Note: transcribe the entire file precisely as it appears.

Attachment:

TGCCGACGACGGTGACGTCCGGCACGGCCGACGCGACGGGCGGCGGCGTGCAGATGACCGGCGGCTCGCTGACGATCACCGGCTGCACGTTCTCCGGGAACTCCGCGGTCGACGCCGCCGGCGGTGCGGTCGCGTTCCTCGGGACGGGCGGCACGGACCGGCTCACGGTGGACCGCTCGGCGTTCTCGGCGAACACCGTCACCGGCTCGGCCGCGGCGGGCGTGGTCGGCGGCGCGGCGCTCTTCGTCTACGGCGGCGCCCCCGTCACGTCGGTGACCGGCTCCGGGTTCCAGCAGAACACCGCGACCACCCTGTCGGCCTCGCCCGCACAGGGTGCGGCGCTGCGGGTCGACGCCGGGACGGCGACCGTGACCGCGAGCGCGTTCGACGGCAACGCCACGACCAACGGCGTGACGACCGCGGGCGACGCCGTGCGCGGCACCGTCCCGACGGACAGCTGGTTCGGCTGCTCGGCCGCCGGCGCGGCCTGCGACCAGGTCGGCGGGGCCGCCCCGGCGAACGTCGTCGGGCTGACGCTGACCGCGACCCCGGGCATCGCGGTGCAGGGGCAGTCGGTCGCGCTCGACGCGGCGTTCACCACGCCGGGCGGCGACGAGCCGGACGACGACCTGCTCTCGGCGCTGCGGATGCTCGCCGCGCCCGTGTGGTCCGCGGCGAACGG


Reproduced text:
TGCCGACGACGGTGACGTCCGGCACGGCCGACGCGACGGGCGGCGGCGTGCAGATGACCGGCGGCTCGCTGACGATCACCGGCTGCACGTTCTCCGGGAACTCCGCGGTCGACGCCGCCGGCGGTGCGGTCGCGTTCCTCGGGACGGGCGGCACGGACCGGCTCACGGTGGACCGCTCGGCGTTCTCGGCGAACACCGTCACCGGCTCGGCCGCGGCGGGCGTGGTCGGCGGCGCGGCGCTCTTCGTCTACGGCGGCGCCCCCGTCACGTCGGTGACCGGCTCCGGGTTCCAGCAGAACACCGCGACCACCCTGTCGGCCTCGCCCGCACAGGGTGCGGCGCTGCGGGTCGACGCCGGGACGGCGACCGTGACCGCGAGCGCGTTCGACGGCAACGCCACGACCAACGGCGTGACGACCGCGGGCGACGCCGTGCGCGGCACCGTCCCGACGGACAGCTGGTTCGGCTGCTCGGCCGCCGGCGCGGCCTGCGACCAGGTCGGCGGGGCCGCCCCGGCGAACGTCGTCGGGCTGACGCTGACCGCGACCCCGGGCATCGCGGTGCAGGGGCAGTCGGTCGCGCTCGACGCGGCGTTCACCACGCCGGGCGGCGACGAGCCGGACGACGACCTGCTCTCGGCGCTGCGGATGCTCGCCGCGCCCGTGTGGTCCGCGGCGAACGG